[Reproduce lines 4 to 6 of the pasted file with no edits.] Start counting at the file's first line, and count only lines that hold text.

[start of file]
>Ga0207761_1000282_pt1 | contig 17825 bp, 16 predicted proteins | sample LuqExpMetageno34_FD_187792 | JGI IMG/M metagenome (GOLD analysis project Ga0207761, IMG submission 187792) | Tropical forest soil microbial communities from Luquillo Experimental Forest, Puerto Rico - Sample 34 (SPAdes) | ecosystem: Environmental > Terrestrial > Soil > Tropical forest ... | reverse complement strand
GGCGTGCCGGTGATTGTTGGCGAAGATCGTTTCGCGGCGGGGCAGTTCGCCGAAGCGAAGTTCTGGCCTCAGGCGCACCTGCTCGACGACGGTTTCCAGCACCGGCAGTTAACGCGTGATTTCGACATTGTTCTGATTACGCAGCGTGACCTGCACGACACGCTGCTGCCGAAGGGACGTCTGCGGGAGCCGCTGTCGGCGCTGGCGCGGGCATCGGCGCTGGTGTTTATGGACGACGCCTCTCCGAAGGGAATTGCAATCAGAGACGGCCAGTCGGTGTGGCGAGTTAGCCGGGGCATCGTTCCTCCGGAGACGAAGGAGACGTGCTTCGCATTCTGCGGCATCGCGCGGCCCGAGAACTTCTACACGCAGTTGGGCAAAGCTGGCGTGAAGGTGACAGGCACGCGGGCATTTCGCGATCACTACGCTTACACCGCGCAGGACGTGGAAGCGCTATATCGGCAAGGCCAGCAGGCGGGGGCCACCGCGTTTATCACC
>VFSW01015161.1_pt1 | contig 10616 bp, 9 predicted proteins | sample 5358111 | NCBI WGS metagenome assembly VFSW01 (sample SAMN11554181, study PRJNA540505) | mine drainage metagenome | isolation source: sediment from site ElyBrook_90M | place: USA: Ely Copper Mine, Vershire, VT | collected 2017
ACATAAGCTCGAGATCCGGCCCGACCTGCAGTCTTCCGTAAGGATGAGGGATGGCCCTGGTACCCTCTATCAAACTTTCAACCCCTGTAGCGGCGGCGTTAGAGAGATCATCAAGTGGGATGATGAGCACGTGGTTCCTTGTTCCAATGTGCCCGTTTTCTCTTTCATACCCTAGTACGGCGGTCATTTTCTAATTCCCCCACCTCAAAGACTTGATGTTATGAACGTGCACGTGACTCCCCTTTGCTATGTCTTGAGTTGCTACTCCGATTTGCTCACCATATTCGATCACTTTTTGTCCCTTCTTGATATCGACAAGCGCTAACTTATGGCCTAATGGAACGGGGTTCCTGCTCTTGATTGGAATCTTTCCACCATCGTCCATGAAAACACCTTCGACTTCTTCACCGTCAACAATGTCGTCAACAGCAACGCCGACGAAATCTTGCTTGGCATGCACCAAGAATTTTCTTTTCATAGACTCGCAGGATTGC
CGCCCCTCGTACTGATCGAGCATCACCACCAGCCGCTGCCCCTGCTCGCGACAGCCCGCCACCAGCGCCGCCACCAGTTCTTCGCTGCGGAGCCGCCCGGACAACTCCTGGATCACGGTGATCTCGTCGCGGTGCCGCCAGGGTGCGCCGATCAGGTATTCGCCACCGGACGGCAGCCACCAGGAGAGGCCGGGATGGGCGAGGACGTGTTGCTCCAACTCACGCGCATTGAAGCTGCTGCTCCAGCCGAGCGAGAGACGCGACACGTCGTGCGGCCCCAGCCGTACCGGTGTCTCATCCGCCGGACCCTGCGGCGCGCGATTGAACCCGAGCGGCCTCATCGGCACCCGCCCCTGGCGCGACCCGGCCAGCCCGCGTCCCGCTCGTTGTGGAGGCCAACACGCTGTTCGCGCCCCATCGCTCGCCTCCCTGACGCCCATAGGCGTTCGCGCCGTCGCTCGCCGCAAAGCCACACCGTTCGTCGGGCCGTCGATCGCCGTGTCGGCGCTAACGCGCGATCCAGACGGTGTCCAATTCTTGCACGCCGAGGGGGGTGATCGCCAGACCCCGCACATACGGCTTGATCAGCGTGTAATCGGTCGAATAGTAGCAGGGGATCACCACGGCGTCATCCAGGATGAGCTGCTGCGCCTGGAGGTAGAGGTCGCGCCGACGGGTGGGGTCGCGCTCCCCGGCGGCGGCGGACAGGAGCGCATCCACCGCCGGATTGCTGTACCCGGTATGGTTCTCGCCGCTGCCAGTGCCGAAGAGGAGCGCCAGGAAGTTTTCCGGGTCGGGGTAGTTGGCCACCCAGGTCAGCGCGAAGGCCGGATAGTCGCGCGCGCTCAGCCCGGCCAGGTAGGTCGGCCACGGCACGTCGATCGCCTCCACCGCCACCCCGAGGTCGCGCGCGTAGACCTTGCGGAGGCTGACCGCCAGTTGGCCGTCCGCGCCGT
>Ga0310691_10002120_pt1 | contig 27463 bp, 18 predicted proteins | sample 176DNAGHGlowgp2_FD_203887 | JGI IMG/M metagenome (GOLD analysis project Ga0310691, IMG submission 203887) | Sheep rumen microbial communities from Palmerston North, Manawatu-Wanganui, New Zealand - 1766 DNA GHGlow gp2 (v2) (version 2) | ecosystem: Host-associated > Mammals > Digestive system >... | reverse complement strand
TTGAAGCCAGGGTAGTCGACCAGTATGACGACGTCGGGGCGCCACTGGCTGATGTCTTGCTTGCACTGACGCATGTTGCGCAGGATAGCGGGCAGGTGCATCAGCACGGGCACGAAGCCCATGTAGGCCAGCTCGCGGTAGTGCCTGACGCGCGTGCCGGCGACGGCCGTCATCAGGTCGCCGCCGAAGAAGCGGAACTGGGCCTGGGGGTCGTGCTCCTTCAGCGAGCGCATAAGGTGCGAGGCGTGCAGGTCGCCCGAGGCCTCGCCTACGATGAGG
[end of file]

ACATAAGCTCGAGATCCGGCCCGACCTGCAGTCTTCCGTAAGGATGAGGGATGGCCCTGGTACCCTCTATCAAACTTTCAACCCCTGTAGCGGCGGCGTTAGAGAGATCATCAAGTGGGATGATGAGCACGTGGTTCCTTGTTCCAATGTGCCCGTTTTCTCTTTCATACCCTAGTACGGCGGTCATTTTCTAATTCCCCCACCTCAAAGACTTGATGTTATGAACGTGCACGTGACTCCCCTTTGCTATGTCTTGAGTTGCTACTCCGATTTGCTCACCATATTCGATCACTTTTTGTCCCTTCTTGATATCGACAAGCGCTAACTTATGGCCTAATGGAACGGGGTTCCTGCTCTTGATTGGAATCTTTCCACCATCGTCCATGAAAACACCTTCGACTTCTTCACCGTCAACAATGTCGTCAACAGCAACGCCGACGAAATCTTGCTTGGCATGCACCAAGAATTTTCTTTTCATAGACTCGCAGGATTGC
CGCCCCTCGTACTGATCGAGCATCACCACCAGCCGCTGCCCCTGCTCGCGACAGCCCGCCACCAGCGCCGCCACCAGTTCTTCGCTGCGGAGCCGCCCGGACAACTCCTGGATCACGGTGATCTCGTCGCGGTGCCGCCAGGGTGCGCCGATCAGGTATTCGCCACCGGACGGCAGCCACCAGGAGAGGCCGGGATGGGCGAGGACGTGTTGCTCCAACTCACGCGCATTGAAGCTGCTGCTCCAGCCGAGCGAGAGACGCGACACGTCGTGCGGCCCCAGCCGTACCGGTGTCTCATCCGCCGGACCCTGCGGCGCGCGATTGAACCCGAGCGGCCTCATCGGCACCCGCCCCTGGCGCGACCCGGCCAGCCCGCGTCCCGCTCGTTGTGGAGGCCAACACGCTGTTCGCGCCCCATCGCTCGCCTCCCTGACGCCCATAGGCGTTCGCGCCGTCGCTCGCCGCAAAGCCACACCGTTCGTCGGGCCGTCGATCGCCGTGTCGGCGCTAACGCGCGATCCAGACGGTGTCCAATTCTTGCACGCCGAGGGGGGTGATCGCCAGACCCCGCACATACGGCTTGATCAGCGTGTAATCGGTCGAATAGTAGCAGGGGATCACCACGGCGTCATCCAGGATGAGCTGCTGCGCCTGGAGGTAGAGGTCGCGCCGACGGGTGGGGTCGCGCTCCCCGGCGGCGGCGGACAGGAGCGCATCCACCGCCGGATTGCTGTACCCGGTATGGTTCTCGCCGCTGCCAGTGCCGAAGAGGAGCGCCAGGAAGTTTTCCGGGTCGGGGTAGTTGGCCACCCAGGTCAGCGCGAAGGCCGGATAGTCGCGCGCGCTCAGCCCGGCCAGGTAGGTCGGCCACGGCACGTCGATCGCCTCCACCGCCACCCCGAGGTCGCGCGCGTAGACCTTGCGGAGGCTGACCGCCAGTTGGCCGTCCGCGCCGT
>Ga0310691_10002120_pt1 | contig 27463 bp, 18 predicted proteins | sample 176DNAGHGlowgp2_FD_203887 | JGI IMG/M metagenome (GOLD analysis project Ga0310691, IMG submission 203887) | Sheep rumen microbial communities from Palmerston North, Manawatu-Wanganui, New Zealand - 1766 DNA GHGlow gp2 (v2) (version 2) | ecosystem: Host-associated > Mammals > Digestive system >... | reverse complement strand